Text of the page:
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The Quest for the Sonnet

The Origins of the Sonnet in Arabic Poetry

Kamal Abu-Deeb

Sicily. Sicily! That is where the reward lay, I felt. I sat down and charted the structures of all the sonnets written in Sicily – a century or more before Petrarch – in the court of Frederick II (1194–1250), in which a poet named Lentini lived and

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Katherine Hennessey and Margaret Litvin

the polyglot Sicilian court of Frederick II (1194–1250) was the forum in which poet Giacomo da Lentini, father of the Italian sonnet, might have heard, adopted and adapted Arabic poetry of this type. To fill out the picture, a section in the online

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From Villainous Letch and Sinful Outcast, to “Especially Beloved of God”

Complicating the Medieval Leper through Gender and Social Status

Christina Welch and Rohan Brown

women, the loss of the nose is equated with the loss of sexual desirability, the loss of a nose for men had a different connotation. 38 As Aretaios noted, noselessness was equated with enhanced or immoral sexual desire; Frederick II (1194–1250) used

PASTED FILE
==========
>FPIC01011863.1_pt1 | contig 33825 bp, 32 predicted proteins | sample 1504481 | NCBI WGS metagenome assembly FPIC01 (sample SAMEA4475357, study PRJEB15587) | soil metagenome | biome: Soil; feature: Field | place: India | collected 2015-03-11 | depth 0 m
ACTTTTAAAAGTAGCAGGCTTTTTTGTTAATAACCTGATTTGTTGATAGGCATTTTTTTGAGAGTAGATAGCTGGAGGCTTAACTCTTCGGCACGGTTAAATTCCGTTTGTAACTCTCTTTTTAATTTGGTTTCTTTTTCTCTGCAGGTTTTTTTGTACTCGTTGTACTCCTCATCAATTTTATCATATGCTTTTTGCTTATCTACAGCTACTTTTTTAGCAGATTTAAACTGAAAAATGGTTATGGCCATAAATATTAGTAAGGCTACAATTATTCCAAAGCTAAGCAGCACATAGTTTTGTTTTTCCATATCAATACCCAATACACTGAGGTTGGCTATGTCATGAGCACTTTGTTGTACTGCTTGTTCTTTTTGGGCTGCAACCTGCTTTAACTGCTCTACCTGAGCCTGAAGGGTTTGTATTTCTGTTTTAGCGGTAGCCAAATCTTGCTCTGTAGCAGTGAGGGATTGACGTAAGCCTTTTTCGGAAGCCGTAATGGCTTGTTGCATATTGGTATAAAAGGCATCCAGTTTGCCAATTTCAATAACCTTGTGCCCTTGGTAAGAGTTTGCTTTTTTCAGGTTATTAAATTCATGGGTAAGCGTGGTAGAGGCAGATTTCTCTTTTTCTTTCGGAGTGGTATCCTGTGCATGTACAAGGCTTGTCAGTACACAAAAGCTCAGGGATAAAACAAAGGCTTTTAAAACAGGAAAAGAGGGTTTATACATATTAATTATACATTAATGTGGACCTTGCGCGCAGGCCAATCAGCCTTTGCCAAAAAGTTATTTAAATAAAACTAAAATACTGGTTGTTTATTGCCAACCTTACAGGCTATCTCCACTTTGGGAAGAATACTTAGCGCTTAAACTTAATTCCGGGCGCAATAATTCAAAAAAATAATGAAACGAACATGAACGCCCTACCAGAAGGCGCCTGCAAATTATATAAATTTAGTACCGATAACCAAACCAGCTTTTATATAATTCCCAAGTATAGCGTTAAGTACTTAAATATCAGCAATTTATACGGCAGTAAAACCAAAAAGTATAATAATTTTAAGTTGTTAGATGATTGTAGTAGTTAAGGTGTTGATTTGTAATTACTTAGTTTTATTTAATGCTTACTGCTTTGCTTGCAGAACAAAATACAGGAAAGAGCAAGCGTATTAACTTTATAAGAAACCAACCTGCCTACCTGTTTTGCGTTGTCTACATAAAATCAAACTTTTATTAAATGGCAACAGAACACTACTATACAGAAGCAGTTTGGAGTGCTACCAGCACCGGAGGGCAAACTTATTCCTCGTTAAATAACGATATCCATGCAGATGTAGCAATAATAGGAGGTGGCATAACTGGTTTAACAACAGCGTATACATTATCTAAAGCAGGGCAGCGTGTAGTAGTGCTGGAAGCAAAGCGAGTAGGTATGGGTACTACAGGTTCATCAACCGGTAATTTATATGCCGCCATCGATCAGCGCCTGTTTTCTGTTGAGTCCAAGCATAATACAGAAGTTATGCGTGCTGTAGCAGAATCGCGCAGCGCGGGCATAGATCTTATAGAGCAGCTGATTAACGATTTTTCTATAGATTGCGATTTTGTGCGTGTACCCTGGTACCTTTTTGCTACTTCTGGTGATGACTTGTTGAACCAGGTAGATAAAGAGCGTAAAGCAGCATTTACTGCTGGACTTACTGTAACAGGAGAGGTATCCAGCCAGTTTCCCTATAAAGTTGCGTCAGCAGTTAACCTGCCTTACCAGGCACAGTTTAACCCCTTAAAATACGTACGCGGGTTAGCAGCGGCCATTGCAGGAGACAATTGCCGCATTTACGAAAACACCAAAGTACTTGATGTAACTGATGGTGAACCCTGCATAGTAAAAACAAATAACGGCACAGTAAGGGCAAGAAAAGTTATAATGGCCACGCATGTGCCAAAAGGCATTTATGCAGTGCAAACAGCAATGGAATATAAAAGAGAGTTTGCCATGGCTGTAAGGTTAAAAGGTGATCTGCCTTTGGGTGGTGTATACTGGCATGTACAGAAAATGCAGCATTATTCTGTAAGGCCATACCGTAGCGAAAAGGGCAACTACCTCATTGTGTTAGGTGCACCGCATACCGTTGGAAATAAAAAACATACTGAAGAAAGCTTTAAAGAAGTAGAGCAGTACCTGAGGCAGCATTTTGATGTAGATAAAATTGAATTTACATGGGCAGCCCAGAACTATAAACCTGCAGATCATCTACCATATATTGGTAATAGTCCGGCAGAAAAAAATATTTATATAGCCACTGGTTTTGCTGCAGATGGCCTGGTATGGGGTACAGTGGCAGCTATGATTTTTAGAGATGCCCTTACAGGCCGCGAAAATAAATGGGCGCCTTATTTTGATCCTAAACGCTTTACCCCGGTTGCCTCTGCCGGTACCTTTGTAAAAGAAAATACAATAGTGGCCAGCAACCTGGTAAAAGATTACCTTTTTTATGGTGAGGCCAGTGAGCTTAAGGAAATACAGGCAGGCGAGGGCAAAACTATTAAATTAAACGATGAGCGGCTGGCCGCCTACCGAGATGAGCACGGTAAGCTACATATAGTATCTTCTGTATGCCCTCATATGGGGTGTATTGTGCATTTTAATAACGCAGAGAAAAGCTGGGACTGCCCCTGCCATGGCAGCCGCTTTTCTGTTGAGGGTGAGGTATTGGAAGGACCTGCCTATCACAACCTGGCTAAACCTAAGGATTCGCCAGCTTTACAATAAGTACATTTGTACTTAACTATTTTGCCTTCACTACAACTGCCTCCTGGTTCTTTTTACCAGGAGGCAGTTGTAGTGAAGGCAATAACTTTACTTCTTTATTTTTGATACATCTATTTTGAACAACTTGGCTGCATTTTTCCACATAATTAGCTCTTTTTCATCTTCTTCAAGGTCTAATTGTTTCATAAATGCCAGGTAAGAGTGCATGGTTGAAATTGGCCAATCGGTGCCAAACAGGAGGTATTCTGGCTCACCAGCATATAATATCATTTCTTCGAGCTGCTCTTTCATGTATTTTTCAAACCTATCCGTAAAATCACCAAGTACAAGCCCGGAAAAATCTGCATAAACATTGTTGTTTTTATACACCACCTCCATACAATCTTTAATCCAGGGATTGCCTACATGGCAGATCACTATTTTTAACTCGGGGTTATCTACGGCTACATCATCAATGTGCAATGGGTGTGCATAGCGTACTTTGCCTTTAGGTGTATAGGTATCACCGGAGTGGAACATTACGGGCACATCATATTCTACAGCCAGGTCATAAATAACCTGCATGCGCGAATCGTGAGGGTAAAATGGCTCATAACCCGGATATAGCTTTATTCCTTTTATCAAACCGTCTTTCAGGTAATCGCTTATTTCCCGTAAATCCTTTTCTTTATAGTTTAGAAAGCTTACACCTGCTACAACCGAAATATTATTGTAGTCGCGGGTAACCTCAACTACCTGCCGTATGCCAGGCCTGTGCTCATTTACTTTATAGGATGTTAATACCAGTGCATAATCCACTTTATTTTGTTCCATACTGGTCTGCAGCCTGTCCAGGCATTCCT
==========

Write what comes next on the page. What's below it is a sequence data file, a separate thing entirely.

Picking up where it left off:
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“Give Me Back My Son!”

Eleanor of Aquitaine, Emotion Talk, and the Gendering of Political Rhetoric

Linda E. Mitchell

interdicted the entire duchy of Austria or the Staufen lands held by Henry VI. He could have declared a crusade against the emperor, much as his successor Innocent IV did to Henry VI’s son Frederick II in the 1240s. Certainly, Eleanor must have thought that

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Crossing Boundaries

The Case of Wanda Wasilewska and Polish Communism

Agnieszka Mrozik

its new, postwar borders. In the collective imagination of Poles, this picture evoked associations with another photograph from the partition era: at the close of the eighteenth century, Catherine II of Russia, Frederick II of Prussia, and Joseph II of